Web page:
The precious presence of water is a fickle one, requiring a micro-filtration device to eek out ounces rather than gallons from seeps and springs often frequented by wildlife. Peter Reese, Popular Mechanics, "4 Reasons Why You Need To Hike the Sonoran Desert," 2 May 2018 Protections also were added for methane seeps, undersea areas where the gas leaking out of the ocean bottom helps sustain sea life. Hal Bernton, The Seattle Times, "Conservationists, West Coast bottom fishermen embrace ‘grand bargain’," 16 Apr. 2018 Duke also agrees to pay an $84,000 fine for leaking polluted water from the ponds into the Catawba and Broad rivers. Draining the ponds is expected to eliminate or reduce those leaks, which are called seeps. Bruce Henderson And Deon Roberts, charlotteobserver, "Want to help speed up coal ash cleanup near Charlotte? Here’s how.," 9 Jan. 2018 Okoronkwo let his frustration with football seep into his schoolwork. Bruce Feldman, SI.com, "The Unlikely Rise of Ogbonnia Okoronkwo, Oklahoma's Defensive MVP," 27 Dec. 2017 Detailing their results in the journal Environmental Health, researchers explain the chemical exposure came from the bitumen, which washes up to the Channel Islands from underwater seeps. Brigit Katz, Smithsonian, "Drinking From Ancient Water Bottles Didn’t Hurt Indigenous People—Making Them Did," 29 June 2017 Detailing their results in the journal Environmental Health, researchers explain the chemical exposure came from the bitumen, which washes up to the Channel Islands from underwater seeps. Brigit Katz, Smithsonian, "Drinking From Ancient Water Bottles Didn’t Hurt Indigenous People—Making Them Did," 29 June 2017 The Inupiat showed their visitors how wedges of tundra soaked with oil from seeps could be cut, hauled back to villages, and used as fuel. Tim Bradner, Alaska Dispatch News, "There’s rich history in Native corporation’s bid to become an oil company," 12 July 2017 Detailing their results in the journal Environmental Health, researchers explain the chemical exposure came from the bitumen, which washes up to the Channel Islands from underwater seeps. Brigit Katz, Smithsonian, "Drinking From Ancient Water Bottles Didn’t Hurt Indigenous People—Making Them Did," 29 June 2017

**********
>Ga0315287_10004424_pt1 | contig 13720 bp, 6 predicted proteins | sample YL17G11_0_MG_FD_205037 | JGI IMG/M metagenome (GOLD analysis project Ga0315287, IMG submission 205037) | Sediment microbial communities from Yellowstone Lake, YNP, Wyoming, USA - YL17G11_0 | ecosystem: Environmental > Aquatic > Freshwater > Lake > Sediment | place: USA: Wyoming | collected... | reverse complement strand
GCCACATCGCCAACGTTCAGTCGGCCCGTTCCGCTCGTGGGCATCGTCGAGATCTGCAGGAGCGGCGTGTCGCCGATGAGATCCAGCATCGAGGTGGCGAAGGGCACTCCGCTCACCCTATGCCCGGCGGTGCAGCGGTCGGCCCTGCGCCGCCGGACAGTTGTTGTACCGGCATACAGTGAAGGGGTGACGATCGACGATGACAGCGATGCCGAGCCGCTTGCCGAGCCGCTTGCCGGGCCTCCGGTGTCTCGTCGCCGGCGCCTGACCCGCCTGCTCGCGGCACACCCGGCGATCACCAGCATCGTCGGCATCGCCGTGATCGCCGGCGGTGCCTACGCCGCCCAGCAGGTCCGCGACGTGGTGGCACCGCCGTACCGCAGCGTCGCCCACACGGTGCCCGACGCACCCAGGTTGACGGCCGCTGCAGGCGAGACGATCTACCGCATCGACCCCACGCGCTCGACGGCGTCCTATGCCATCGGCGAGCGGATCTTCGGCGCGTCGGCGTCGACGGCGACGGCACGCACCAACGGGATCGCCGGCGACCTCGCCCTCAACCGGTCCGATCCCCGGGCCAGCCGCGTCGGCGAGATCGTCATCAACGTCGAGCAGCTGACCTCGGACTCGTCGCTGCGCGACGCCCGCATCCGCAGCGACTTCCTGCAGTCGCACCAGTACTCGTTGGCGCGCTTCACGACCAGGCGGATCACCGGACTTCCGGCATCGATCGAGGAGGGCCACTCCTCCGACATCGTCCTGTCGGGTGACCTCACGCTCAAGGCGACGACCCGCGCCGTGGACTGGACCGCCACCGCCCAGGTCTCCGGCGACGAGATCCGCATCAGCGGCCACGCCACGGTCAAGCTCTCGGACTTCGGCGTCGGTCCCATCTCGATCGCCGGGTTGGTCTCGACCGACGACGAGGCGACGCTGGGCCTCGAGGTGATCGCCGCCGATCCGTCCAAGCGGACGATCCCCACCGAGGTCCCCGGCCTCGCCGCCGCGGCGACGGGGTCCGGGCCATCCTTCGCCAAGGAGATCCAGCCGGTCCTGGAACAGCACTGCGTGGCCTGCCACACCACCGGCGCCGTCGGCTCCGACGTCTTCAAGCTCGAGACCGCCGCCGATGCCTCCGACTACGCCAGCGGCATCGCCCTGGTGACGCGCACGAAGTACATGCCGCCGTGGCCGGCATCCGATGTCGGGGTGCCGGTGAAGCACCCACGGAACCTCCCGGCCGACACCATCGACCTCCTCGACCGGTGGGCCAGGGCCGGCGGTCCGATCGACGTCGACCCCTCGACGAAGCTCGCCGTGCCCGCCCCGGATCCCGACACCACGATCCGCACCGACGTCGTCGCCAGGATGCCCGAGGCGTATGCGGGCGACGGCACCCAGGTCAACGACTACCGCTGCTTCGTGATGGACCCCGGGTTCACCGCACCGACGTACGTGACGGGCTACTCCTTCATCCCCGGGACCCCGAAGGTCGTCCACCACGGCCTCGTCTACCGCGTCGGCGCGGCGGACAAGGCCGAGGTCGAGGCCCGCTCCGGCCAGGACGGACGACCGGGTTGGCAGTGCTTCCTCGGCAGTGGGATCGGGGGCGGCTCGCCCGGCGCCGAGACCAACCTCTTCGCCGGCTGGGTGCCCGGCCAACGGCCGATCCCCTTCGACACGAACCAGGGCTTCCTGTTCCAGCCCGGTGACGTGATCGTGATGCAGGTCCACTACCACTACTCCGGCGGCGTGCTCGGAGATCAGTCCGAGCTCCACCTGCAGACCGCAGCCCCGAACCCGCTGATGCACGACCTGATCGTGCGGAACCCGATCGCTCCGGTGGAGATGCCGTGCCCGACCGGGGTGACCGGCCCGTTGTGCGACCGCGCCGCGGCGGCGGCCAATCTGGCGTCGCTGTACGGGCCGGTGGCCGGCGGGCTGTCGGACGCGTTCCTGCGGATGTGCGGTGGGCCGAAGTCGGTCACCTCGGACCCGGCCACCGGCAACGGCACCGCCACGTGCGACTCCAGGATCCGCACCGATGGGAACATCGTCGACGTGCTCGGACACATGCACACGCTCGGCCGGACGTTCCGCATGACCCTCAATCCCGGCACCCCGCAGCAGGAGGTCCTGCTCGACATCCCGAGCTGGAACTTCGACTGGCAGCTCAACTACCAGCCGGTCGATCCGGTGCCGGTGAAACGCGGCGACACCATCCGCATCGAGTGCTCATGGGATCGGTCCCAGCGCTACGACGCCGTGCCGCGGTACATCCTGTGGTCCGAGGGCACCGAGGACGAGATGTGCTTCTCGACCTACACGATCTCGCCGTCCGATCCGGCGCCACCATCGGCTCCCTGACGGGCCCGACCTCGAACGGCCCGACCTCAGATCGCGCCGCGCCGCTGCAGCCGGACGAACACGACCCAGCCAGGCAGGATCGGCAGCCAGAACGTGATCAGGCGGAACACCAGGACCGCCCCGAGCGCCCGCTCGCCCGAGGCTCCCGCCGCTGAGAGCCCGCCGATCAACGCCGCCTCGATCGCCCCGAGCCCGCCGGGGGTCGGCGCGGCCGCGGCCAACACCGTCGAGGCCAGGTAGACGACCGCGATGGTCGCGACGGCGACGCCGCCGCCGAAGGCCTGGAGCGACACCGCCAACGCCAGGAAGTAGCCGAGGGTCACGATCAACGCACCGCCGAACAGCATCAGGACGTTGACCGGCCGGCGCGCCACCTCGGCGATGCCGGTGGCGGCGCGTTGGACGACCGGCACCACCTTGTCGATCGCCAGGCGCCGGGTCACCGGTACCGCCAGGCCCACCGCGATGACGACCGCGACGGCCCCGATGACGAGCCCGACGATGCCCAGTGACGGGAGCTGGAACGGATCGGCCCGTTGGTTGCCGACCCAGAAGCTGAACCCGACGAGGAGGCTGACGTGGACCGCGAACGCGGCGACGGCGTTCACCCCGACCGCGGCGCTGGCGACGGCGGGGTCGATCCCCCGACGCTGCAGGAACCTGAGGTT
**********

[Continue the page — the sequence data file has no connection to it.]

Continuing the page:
These example sentences are selected automatically from various online news sources to reflect current usage of the word 'seep.' Views expressed in the examples do not represent the opinion of Merriam-Webster or its editors. Send us feedback.

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First Known Use of seep

Verb

1790, in the meaning defined at sense 1

Noun

1824, in the meaning defined at sense 1a

History and Etymology for seep

Verb

alteration of earlier sipe, from Middle English sipen, from Old English sipian; akin to Middle Low German sipen to seep

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Dictionary Entries near seep

see oneself out

see out

see over

seep

seepage

seepweed

seer

Statistics for seep

Last Updated

10 Sep 2018

Look-up Popularity

Time Traveler for seep

The first known use of seep was in 1790

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More Definitions for seep

seep

verb

English Language Learners Definition of seep

: to flow or pass slowly through small openings in something

seep

verb
\ ˈsēp \
seeped; seeping

Kids Definition of seep

: to flow slowly through small openings Water seeped into the basement.